Saturday, 17 January 2009
Curtis's Botanical Magazine
vol. 85, Nº5139 (1859)
Rhopalostylis sapida H. Wendl. & Drude
Les Palmiers 255
"The generic name Rhopalostylis was proposed by H. Wendland and Oscar Drude for the two palms of the Southern Hemisphere known by the old names of Areca sapida and A. Baueri. Rhopalostylis sapida from New Zealand and R. Baueri from Norfolk Island are two palms very well characterized and distinct, but have a some-what uncertain synonymy, and have been frequently confounded, or considered as representing one species only. Martius himself has apparently, in his description of Areca sapida, cumulated the characteristics of the palm of New Zealand with those of the Norfolk Island palm; but the fine plates 151 and 152 of his Historia naturalis Palmarum, reproduced from Bauer's drawings, represent only Areca (Rhopalostylis) Baueri.
The name of Areca sapida Solander appears for the first time, I believe, in the work of Georg Forster, De Plantis esculentis insularum Oceani australis Commentatio botanica, 1786, p. 66, n. 35; but apparently Solander has never given a description of that palm, and Forster evidently considers the New Zealand palm the same as that growing in Norfolk Island, as he writes of A. sapida, “Reperitur spontanea in Nova Zelandia usque ad aestuarium Charlottae reginae, et frequens in Norfolciae insula deserta.”
H. Wendland, in the “Enumeration of all Known Palms,” published in the work of Oswald de Kerchove de Denterghem, Les Palmiers, considers as Rhopalostylis sapida Wendl. et Drude only that which goes by the horticultural name of Kentia sapida, figured in the Botanical Magazine in plate 5139, under the name of Areca sapida. To Rhopalostylis Baueri he refers A Baueri Hook, of the Botanical Magazine (plate 5735), Areca sapida Sol., Kentia sapida Mart., A. Banksiia A. Cunn., and Seaforthia robusta Hort." (Odoardo Beccari)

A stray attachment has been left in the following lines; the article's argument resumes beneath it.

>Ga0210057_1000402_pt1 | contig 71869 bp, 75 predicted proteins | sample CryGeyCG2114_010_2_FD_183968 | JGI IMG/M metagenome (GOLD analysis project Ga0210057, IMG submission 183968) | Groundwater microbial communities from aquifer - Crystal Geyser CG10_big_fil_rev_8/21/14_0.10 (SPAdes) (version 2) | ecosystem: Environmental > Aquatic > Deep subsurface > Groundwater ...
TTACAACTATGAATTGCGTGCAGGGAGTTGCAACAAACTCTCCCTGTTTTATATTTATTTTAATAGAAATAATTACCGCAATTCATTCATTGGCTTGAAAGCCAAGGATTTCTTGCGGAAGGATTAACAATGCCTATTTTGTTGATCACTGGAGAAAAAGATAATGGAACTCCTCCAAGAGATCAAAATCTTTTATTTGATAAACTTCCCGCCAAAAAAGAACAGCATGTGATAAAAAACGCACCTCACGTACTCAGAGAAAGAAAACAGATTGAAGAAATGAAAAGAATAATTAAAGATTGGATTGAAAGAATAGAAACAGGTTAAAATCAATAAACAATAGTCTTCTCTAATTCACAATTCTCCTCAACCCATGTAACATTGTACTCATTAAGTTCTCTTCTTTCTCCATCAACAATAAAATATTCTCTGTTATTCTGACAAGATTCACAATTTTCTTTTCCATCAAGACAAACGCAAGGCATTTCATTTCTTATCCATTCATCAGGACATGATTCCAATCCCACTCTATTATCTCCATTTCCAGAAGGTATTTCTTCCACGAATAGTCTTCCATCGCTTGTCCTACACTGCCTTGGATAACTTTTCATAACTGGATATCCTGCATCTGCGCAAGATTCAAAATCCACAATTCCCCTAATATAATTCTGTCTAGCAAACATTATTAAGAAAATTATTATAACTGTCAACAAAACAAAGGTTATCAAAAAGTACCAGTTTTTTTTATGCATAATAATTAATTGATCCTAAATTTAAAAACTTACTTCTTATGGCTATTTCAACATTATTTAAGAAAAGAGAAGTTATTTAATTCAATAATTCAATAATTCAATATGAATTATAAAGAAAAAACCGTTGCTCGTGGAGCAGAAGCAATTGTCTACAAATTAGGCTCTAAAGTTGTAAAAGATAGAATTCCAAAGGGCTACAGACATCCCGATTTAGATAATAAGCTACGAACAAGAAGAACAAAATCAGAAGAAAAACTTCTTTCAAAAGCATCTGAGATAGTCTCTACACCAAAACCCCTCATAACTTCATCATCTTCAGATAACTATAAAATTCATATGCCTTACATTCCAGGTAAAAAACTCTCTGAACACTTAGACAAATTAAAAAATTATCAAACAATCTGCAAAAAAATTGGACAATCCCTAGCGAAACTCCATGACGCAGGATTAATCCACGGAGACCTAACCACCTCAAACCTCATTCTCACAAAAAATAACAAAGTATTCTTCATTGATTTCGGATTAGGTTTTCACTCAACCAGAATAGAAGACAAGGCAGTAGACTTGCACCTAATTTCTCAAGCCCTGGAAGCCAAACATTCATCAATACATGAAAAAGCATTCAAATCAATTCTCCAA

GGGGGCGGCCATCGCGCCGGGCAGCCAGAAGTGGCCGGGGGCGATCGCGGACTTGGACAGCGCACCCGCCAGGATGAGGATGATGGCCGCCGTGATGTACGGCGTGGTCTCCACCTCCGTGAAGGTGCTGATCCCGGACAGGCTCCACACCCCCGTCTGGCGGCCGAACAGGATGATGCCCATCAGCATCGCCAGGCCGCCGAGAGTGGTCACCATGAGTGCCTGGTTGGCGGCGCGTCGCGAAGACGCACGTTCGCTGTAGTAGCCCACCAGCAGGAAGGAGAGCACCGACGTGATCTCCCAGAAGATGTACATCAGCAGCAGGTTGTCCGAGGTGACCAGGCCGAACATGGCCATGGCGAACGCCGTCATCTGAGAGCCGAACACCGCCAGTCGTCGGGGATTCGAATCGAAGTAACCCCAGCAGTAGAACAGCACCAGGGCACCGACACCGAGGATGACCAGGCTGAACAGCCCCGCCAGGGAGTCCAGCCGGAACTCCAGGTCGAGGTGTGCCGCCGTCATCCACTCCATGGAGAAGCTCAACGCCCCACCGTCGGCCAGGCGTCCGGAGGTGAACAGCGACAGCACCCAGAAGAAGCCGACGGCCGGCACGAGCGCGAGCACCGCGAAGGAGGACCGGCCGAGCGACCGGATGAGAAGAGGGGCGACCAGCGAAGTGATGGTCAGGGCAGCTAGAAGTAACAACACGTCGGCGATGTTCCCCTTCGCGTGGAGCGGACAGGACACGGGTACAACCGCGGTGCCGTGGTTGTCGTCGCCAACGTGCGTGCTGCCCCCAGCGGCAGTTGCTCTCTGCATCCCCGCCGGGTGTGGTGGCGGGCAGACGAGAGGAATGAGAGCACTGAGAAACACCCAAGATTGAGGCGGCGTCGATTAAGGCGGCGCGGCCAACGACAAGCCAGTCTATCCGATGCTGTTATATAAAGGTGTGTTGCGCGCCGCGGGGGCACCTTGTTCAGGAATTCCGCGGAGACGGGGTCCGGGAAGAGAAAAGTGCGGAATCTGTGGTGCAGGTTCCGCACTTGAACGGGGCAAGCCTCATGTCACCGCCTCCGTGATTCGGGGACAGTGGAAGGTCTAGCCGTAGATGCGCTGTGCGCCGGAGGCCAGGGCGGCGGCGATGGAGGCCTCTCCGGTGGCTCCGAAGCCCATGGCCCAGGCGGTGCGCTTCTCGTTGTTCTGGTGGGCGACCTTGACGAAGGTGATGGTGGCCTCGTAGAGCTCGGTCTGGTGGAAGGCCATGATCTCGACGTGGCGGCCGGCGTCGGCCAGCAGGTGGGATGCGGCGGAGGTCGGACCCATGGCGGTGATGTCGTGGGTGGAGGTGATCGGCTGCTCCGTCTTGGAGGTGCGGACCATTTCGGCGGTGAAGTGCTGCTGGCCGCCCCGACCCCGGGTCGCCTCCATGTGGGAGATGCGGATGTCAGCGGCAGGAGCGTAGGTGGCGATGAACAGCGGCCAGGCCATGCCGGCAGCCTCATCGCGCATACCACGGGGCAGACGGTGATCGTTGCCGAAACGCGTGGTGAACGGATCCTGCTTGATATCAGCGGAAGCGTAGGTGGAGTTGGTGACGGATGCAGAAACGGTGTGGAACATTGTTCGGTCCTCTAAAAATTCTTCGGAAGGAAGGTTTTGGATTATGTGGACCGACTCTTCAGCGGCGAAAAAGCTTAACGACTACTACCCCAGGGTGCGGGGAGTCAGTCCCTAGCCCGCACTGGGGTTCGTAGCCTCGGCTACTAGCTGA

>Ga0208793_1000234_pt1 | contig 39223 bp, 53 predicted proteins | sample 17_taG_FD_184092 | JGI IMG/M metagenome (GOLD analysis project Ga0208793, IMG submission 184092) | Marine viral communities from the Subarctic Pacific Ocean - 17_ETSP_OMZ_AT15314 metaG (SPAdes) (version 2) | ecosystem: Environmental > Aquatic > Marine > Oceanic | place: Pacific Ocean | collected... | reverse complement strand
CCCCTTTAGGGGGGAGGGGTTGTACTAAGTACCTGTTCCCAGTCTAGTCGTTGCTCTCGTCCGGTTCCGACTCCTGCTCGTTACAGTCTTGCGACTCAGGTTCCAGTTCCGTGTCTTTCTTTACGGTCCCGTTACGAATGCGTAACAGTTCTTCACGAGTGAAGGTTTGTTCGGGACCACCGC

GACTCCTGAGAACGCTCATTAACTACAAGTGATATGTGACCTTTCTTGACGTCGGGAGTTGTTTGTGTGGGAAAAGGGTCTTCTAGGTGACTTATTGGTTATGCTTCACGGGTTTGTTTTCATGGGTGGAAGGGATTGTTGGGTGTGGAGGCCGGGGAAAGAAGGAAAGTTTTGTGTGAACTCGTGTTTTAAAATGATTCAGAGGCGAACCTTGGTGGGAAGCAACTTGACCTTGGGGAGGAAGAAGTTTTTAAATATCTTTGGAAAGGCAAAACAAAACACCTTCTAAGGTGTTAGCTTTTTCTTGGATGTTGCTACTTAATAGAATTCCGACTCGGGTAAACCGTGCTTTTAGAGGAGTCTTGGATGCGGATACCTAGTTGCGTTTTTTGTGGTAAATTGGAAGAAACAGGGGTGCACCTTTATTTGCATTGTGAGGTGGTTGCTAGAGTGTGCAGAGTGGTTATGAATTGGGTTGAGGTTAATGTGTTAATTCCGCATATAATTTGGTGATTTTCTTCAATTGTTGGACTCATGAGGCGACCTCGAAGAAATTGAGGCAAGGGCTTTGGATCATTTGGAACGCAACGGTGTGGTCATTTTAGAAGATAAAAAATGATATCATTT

Cunningham saw this palm in flower at Wangaroa, New Zealand (where he alsao discovered Persoonia tora A. Cunningham). By his observation of the flower structure he called into question the inclusion of this palm in the genus Areca. His stay at Wangaroa was shortened on account of a quarrel among the natives. (W. J. Hooker - Journal of Botany)
The family of the Palmae is represented in New Zealand by the Areca sapida. In the deepest recesses of the forest the traveller enjoys the sight of this garceful tree, which grows throughout the island, and often to the height of 40 feet, and a foot in diameter. It is a useful tree to the natives, who call it nikau, and use its pinnate leaves for roofing their houses. The undeveloped plaited leaves, or the heart, are also eaten by them. Travels in New Zealand, Ernst Dieffenbach, 1843. Apparently they taste rather of coconut. In 1847 George French Angas saw so many palms destroyed for their cabbage that he feared for the survival of the species., The flowers are also eaten.
Flowered in the Palm House at Kew, 1859. The Magazine of Horticulture, Botany and all useful discoveries in 1868 considered the species to be a fine plant, but dear [expensive] and scarce, "it does not require much heat, but demands plenty of light." Suzanne Treseder gives notice of a shipment of 20 plants from Sydney, Australia to Helford, Cornwall in 1890 at the price of five pounds a pot (half the price of Howea belmoreana or an Araucaria).
There are at least two specimens at Monserrate, one near the palacio and another near the stable block (mentioned in Walter Oate's 1923 guide to the gardens).
Kentia sapida (hort.)